The Trespasser is a 1912 novel by D. H. Lawrence. Originally it was entitled the Saga of Siegmund and drew upon the experiences of a friend of Lawrence, Helen Corke, and her adulterous relationship with a married man that ended with his suicide. Lawrence worked from Corke's diary, with her permission, but also urged her to publish; which she did in 1933 as Neutral Ground.
|Author||D. H. Lawrence|
|Publisher||Gerald Duckworth and Company Ltd|
|Preceded by||The White Peacock|
|Followed by||Sons and Lovers|
|Text||The Trespasser at Wikisource|
The biographer Brenda Maddox writes in D. H. Lawrence: The Story of a Marriage (1994) that The Trespasser was reviewed by the translator Constance Garnett, who found its last fifty pages comparable in quality to the work of "the best Russian school."
Trespasser is, in the law of tort, property law and criminal law, a person who commits the crime of trespassing on a property.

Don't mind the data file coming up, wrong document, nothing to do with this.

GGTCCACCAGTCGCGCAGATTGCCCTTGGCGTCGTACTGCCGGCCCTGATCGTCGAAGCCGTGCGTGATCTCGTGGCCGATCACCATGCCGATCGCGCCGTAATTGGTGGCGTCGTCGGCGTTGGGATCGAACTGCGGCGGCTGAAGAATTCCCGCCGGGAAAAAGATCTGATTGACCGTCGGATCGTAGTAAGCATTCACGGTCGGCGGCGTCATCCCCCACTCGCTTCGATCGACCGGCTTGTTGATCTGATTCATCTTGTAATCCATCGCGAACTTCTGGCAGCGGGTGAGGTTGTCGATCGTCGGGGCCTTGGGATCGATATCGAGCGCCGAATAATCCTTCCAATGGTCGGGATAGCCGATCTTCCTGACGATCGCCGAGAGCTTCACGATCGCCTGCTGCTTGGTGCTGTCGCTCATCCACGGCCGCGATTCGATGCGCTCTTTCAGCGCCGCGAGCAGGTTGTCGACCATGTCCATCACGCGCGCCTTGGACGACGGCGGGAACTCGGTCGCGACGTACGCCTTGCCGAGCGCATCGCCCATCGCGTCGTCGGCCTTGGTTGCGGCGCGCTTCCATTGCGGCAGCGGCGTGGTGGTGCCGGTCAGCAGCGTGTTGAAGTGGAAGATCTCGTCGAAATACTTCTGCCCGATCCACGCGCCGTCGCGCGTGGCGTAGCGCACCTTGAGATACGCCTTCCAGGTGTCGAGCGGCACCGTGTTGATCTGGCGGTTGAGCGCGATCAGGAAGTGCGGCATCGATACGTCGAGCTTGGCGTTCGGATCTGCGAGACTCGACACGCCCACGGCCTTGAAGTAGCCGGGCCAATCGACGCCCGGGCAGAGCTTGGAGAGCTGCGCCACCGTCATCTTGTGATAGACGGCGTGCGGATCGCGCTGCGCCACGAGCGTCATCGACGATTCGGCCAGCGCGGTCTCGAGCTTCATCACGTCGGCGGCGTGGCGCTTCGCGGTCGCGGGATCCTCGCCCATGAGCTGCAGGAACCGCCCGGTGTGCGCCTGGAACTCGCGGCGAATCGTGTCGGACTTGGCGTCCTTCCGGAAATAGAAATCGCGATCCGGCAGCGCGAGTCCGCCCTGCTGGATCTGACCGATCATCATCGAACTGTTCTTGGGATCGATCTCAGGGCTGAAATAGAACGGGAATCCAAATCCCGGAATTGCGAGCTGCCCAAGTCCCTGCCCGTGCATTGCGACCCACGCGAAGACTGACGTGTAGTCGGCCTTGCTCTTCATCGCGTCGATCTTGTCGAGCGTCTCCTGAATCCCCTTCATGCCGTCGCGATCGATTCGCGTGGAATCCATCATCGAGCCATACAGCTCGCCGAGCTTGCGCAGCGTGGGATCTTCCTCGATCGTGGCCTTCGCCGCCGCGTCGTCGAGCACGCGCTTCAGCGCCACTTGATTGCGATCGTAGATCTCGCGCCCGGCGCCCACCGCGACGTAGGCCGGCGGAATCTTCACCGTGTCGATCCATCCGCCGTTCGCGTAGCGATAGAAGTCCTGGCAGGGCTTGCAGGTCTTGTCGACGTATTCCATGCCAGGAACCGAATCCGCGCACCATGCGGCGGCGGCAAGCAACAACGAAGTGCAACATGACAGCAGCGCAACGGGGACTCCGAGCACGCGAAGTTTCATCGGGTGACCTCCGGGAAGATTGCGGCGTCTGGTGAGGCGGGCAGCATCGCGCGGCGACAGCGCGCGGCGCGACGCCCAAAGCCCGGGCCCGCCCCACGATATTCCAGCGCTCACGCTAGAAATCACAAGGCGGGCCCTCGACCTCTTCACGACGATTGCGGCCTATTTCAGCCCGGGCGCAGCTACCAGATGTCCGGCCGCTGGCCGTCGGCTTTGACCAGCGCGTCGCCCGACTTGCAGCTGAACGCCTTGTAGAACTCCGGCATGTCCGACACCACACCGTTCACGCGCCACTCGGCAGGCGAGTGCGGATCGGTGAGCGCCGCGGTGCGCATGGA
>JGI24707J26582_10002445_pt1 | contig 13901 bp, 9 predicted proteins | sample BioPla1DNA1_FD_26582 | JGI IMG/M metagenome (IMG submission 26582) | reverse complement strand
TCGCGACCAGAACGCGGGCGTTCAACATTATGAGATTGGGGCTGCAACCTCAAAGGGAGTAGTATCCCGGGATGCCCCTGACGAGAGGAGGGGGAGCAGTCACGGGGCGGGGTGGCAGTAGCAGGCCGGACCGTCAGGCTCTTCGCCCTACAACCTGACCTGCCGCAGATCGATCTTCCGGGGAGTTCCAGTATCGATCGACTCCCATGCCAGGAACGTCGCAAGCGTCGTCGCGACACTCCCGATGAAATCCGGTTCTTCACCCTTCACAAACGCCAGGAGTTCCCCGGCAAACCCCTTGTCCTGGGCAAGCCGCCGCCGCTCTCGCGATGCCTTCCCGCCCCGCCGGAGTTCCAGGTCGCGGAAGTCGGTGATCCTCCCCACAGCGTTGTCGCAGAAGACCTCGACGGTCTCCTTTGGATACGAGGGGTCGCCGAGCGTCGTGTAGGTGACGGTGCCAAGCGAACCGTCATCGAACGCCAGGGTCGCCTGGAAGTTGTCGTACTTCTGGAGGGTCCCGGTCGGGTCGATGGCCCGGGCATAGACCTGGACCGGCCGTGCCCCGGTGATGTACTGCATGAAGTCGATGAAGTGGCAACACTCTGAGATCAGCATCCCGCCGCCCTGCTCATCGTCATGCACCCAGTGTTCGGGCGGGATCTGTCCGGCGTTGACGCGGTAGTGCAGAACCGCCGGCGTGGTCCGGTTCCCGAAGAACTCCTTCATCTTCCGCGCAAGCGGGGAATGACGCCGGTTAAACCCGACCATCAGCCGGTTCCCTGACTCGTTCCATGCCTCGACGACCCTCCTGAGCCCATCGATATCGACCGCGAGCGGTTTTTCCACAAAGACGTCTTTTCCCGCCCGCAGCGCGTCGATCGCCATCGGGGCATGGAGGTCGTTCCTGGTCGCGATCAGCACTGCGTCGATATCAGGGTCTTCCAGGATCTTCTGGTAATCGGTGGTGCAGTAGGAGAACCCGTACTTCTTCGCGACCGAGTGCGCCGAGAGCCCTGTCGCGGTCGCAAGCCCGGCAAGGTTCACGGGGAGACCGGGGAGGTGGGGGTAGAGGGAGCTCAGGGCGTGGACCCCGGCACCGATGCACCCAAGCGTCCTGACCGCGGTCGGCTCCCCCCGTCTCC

Trespasser or variant may refer to:
Trespasser (video game), a 1998 computer game made for Microsoft Windows
HMS Trespasser (P312), British Royal Navy shipname
HMS Trespasser (P312), British submarine
The Trespasser (1929 film), a 1929 American pre-Code film
The Trespassers, a 1976 Australian film
The Trespasser (1947 film), a 1947 American action film
The Gate II: Trespassers (1990 film), Canadian horror film
Trespassers (album), 2010 Danish album by Kashmir
The Trespasser (novel), 1912 novel by D.H. Lawrence
"Trespassers" (Gotham), an episode of Gotham